COVID-19 changed our way of living. It had an immense impact on human interaction, trust and visual identity. These are particularly interesting details to unpack when looking through the lens of online dating, where intimate connection continued to come to virtual fruition even when physical interaction was extensively restricted. Engagement soared. Apps such as Bumble and Tinder introduced new location features where users were no longer restricted to matching within their geographic locations. Fancy getting to know someone in Seoul? Or Rio? Go right ahead. One-to-one video chatting functions were also popularised. The entire dating experience now turned digital. Could this be a glimpse into the not so far future?
Looking beyond the effect of social distancing and isolation on the dating experience, visual identities took a timely shift. Prior to this pandemic, and right on the brink of hot-girl summer season, we would have seen people uploading photos of themselves in popular rooftop bars (say hello Peckham hot spot, Franks) or on holiday vacations, sipping on a fruity cocktail reading Normal People by Sally Rooney. So, what happened when all of this was put on hold amidst COVID-19?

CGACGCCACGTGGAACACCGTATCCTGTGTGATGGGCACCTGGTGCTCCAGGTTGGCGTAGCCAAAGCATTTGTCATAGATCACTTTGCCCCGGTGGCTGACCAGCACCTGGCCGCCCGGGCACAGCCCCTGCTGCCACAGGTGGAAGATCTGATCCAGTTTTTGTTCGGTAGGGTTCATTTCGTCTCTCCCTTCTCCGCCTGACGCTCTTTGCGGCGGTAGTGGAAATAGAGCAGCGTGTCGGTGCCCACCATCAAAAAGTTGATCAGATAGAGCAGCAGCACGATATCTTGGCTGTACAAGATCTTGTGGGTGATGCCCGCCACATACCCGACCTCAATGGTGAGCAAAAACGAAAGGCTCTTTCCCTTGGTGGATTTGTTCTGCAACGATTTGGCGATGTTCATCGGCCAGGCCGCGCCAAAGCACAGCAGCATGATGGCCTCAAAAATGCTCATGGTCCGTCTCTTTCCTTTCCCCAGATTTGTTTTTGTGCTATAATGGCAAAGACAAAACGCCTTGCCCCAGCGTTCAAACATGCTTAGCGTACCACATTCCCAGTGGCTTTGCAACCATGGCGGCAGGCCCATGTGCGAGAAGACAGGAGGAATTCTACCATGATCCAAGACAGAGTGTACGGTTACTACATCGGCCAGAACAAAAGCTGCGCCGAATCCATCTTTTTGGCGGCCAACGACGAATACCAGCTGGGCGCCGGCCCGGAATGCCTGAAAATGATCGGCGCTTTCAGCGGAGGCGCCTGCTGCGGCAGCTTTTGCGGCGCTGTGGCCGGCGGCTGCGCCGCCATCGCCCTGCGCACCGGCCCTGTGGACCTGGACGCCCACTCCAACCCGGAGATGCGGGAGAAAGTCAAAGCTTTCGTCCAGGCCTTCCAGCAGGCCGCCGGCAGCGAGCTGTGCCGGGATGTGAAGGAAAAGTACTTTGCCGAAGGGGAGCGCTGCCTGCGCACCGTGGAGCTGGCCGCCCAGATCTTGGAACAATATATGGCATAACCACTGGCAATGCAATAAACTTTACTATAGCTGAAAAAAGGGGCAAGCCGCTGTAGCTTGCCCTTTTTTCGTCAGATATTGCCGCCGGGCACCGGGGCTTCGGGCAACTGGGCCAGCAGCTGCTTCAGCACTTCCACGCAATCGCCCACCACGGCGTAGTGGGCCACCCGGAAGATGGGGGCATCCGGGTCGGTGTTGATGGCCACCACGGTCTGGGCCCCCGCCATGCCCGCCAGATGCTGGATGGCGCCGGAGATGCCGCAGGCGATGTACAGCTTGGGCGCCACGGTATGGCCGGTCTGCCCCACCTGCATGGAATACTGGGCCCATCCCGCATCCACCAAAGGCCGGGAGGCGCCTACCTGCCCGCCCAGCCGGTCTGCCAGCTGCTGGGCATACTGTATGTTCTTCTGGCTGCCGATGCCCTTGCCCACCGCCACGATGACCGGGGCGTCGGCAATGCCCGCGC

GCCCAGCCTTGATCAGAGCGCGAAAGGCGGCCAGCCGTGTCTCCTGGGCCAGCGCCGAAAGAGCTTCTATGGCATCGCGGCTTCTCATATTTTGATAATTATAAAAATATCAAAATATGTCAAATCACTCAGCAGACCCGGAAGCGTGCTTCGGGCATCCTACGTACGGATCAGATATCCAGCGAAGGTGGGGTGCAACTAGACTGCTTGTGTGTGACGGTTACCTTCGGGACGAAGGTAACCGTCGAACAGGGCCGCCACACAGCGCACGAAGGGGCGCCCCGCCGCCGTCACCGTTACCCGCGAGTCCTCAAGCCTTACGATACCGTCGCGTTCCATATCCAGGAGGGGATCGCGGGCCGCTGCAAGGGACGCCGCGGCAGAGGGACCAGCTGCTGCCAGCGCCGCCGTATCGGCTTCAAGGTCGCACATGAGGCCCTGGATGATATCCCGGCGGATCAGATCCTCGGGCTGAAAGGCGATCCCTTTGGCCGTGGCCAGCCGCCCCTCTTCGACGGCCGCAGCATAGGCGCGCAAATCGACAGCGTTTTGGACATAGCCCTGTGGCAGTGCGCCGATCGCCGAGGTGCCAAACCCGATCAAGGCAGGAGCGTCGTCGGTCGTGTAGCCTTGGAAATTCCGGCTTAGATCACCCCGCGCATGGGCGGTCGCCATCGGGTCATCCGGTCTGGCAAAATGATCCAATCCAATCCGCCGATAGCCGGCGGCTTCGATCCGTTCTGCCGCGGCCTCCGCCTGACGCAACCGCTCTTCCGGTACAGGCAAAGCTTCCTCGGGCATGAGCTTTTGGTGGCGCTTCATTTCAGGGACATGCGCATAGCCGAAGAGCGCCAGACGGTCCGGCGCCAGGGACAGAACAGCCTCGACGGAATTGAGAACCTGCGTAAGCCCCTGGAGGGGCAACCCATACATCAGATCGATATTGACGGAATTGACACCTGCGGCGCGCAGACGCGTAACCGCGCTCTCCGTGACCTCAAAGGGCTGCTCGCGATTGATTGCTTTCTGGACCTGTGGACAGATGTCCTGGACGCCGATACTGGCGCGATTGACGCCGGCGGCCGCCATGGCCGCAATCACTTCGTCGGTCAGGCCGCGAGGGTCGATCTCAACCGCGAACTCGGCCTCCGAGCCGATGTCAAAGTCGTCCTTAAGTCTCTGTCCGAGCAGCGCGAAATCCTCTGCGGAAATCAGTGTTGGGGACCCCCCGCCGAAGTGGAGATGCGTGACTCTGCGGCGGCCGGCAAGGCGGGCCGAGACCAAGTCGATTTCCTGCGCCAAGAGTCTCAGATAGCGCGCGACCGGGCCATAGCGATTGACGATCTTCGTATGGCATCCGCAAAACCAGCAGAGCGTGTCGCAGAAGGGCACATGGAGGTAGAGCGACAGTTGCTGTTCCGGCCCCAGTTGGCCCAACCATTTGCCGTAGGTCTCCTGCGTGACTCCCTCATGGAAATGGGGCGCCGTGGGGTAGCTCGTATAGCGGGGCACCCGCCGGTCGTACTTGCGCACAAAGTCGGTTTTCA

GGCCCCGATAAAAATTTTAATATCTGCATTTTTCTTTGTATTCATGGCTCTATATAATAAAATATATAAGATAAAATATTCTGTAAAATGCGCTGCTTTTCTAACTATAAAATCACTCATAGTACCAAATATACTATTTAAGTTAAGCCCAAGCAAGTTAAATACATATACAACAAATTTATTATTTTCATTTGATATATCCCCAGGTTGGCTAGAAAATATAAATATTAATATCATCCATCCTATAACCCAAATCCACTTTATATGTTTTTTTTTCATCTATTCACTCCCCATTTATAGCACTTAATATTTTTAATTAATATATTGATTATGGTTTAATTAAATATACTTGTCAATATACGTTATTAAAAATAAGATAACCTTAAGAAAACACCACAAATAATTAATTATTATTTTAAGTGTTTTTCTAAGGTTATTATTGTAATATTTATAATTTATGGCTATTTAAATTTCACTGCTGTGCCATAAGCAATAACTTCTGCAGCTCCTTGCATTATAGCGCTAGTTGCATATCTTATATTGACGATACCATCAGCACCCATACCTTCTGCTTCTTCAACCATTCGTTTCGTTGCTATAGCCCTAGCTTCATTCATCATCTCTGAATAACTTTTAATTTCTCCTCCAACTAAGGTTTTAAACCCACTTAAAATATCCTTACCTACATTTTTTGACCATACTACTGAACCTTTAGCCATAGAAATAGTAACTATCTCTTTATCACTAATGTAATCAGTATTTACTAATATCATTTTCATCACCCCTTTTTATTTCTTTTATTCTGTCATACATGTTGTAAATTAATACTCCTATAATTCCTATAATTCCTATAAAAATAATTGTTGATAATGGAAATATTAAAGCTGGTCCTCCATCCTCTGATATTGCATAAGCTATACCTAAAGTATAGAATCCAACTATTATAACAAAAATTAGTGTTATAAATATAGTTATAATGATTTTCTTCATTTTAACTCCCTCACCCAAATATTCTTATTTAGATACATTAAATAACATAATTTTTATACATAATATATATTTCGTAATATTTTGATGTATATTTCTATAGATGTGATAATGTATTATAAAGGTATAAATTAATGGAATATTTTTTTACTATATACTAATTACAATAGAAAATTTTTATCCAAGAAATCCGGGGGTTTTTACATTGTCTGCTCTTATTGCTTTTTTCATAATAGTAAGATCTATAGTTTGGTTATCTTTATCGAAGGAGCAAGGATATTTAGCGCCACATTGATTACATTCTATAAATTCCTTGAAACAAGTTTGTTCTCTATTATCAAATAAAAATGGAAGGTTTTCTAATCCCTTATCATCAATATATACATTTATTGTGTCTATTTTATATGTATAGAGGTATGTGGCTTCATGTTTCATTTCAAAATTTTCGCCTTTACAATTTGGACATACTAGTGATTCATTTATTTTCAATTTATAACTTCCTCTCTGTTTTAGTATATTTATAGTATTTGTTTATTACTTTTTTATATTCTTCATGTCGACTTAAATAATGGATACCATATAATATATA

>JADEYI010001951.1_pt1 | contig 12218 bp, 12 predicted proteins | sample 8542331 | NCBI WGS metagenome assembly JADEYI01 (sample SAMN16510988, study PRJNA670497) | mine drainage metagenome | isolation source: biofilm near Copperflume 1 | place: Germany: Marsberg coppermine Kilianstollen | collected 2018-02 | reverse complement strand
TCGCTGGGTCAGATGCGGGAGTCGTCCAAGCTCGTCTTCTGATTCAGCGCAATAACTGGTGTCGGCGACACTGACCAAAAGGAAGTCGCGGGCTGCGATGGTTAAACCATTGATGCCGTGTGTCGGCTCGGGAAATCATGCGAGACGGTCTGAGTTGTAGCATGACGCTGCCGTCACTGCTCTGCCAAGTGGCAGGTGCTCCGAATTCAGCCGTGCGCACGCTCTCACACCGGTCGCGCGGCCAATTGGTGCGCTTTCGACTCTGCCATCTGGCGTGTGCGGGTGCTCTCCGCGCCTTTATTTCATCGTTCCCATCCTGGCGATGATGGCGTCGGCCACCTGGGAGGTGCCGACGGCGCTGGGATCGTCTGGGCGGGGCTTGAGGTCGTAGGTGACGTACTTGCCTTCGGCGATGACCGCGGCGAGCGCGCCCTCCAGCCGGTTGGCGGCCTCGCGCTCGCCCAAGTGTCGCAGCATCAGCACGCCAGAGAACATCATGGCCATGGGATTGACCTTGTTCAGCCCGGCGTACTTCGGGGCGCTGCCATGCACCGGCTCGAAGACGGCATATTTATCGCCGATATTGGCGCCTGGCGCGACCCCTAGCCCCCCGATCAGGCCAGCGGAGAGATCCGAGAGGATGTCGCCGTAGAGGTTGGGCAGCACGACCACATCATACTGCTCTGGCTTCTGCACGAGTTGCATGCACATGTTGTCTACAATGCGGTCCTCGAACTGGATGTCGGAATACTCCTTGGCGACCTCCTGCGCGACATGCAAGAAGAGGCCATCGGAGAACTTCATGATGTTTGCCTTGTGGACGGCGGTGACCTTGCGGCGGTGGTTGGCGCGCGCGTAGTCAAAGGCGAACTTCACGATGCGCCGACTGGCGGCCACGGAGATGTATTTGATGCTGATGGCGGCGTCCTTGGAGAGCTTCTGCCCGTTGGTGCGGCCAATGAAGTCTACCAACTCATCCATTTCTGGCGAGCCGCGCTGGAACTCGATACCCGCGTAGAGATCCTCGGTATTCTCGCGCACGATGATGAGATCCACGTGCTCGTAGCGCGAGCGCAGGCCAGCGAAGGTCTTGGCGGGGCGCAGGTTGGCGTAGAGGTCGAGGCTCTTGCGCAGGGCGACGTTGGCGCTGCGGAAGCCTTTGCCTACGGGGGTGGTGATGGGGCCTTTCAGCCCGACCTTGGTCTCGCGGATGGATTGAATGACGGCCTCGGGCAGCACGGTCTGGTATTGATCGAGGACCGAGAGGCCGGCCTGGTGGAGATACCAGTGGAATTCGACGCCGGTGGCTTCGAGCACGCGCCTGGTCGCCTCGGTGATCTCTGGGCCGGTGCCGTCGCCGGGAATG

The facemask becomes the latest item to covet as it soared in demand. Whilst the West has adopted this accessory for medical reasons amidst COVID-19, the East has been encouraging and using face masks for decades. Some use them in courtesy to not infect fellow passengers on public transport, women wear them when they aren’t wearing make-up, and others use them as protection from air pollution. Their popularity was manifested in Asia. And now they have moved into a global market, becoming both a shield against a threatening virus and fashion statement. Have facemasks become the new sunglasses?